The majority of this episode takes place at a Civil War Memorial site. Among the crumbling ruins is an enormous statue of a solider carrying a wounded comrade over his back. The inscription reads “Fallen, but never forsaken.” The allegorical undertones of the setting were a nice touch, with the statue being a strong visual illustration of the message presented throughout the episode. We must carry all our choices, and regardless of how good the intent behind them may be, they can still weigh us down.
The group decides to split up and search for supplies, as it becomes clear the arrival of Rebecca’s baby is imminent. As a player, you’ll have a choice on who to follow, but still eventually wind up needing to visit several different locations. Clementine is forced now to make decisions that aren’t just about life or death, but also morality. At one point, you come across another survivor who has an impressive loot of medicine. With several members in camp injured, it could be helpful, but what matters more? Is potentially helping some of your own worth leaving another human being who claims to have a sick sister empty handed?
There were two decisions in this episode that left me feeling as if there was no “right” choice. The line between good and bad has become blurred, but I find that truer to life. Things aren’t always simple, and I actually felt torn between making the “good” choice that as default would be deemed acceptable for a decent human being, and wanting to protect and care for the members of my group. The resulting emotional conflict is a nice touch that I’ve come to love Telltale for. The choices that we must make don’t just leave an imprint on Clementine as we steer her in a moral direction of our choosing, but also leave us to question our own minds and principles. It’s a key element from season 1 that I missed and am glad to have back.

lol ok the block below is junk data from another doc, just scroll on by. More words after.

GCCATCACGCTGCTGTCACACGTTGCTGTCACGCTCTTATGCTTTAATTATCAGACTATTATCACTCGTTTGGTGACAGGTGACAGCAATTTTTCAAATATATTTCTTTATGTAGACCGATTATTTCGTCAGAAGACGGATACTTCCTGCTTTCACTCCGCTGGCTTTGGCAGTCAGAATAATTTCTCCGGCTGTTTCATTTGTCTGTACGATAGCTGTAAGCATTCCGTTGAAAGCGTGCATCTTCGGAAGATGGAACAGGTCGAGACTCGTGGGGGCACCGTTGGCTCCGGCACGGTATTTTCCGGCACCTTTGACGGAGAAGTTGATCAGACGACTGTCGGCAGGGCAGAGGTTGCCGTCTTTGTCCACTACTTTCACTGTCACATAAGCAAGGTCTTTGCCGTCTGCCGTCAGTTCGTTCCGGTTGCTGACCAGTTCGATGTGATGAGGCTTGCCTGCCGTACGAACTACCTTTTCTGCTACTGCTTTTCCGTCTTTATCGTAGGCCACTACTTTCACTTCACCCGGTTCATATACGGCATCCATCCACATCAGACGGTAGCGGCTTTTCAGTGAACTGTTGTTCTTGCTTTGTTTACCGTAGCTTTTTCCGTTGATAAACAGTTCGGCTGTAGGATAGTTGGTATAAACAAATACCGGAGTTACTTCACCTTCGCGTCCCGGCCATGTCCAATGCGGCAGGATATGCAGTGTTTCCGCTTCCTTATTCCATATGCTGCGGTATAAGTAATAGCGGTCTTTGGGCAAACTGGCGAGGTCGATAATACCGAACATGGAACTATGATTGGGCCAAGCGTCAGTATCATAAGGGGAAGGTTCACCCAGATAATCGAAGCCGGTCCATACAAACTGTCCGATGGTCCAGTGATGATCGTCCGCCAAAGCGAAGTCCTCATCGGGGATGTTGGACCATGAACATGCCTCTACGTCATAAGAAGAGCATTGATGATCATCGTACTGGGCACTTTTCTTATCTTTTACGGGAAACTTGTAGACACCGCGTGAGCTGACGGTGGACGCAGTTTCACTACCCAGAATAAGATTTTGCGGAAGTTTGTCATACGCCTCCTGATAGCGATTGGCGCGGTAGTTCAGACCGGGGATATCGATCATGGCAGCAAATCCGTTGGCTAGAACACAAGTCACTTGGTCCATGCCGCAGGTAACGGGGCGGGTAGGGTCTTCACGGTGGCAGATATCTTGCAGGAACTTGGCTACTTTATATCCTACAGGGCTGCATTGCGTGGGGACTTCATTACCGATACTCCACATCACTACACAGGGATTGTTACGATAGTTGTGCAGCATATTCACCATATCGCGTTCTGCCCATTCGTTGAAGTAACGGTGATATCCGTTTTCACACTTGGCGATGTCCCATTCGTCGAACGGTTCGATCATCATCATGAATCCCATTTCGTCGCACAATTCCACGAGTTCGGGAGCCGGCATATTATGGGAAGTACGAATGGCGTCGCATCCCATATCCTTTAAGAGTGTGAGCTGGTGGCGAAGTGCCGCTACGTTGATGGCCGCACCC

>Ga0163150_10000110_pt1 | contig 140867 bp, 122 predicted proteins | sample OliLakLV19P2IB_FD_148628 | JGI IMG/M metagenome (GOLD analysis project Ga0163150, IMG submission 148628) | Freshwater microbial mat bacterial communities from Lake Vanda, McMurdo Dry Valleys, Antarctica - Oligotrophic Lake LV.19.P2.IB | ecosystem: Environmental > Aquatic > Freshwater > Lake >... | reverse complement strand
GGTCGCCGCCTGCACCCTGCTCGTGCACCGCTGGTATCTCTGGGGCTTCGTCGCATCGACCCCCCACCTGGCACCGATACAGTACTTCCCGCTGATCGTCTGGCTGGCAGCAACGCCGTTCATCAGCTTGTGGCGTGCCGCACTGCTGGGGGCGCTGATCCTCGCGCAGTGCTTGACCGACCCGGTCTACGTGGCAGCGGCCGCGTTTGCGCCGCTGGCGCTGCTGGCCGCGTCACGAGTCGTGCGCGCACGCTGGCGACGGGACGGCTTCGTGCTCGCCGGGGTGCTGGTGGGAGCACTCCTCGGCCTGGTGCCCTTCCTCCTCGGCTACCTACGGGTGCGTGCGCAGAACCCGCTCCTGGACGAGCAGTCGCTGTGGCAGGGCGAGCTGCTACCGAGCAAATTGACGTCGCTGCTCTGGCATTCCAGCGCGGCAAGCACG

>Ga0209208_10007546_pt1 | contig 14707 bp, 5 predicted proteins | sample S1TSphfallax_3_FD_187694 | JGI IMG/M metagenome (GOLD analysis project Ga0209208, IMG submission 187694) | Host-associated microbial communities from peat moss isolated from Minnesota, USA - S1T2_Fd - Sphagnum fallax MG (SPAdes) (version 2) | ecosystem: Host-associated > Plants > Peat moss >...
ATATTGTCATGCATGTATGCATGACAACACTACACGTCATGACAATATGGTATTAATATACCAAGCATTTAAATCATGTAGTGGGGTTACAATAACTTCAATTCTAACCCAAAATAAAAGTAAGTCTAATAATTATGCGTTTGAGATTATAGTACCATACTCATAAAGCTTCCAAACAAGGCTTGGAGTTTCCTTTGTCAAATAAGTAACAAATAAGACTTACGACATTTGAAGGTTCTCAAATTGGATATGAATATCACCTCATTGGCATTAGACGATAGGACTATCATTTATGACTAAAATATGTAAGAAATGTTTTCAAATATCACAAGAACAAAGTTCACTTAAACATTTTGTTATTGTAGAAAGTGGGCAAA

In terms of combat, there was far more in this game than in any other episode of the season, which I enjoyed. If there was one thing I could add to the series, it would be more hands on action scenes. Taking down one or two zombies at a time only when its integral to the plot can sometimes leave you itching for more. The tip offered by Jane and the ability to use it later on, as well as searching the corpses of other zombies and figuring out how to pull off certain plans, was a pleasing expansion to Clementine’s combat abilities, and it makes me curious as to whether we’ll see those skills develop even more in the final episode, and hopefully a third season.
Graphically, the episode follows the animated style based off the comic book series by Tony Moore. The overall detail seemed to be fine-tuned this time around. Every subtle shift in a character’s expression, particularly during heated scenes, adds a rawness to the game that makes it all the more compelling. Telltale has a talented cast of writers, and I’ve never come across a series that knows how to twist a knife in your emotional gut quite like The Walking Dead.
The episode ends on a tense note to say the least, and for the sake of avoiding any major spoilers, I’ll suffice it to say that when I said I wanted to be left on the edge of my seat, the game went beyond and left me flat out hanging in suspense. The lack of the typical preview clip makes me even more eager for the finale. Given the usual release schedule, I imagine that to be in either late August or September. That gives anyone who hasn’t tried the game out plenty of time to get caught up. The Walking Dead Season 2 is currently on sale on Steam for just $14.50 until July 28th, after which it will return to its retail value of $24.99.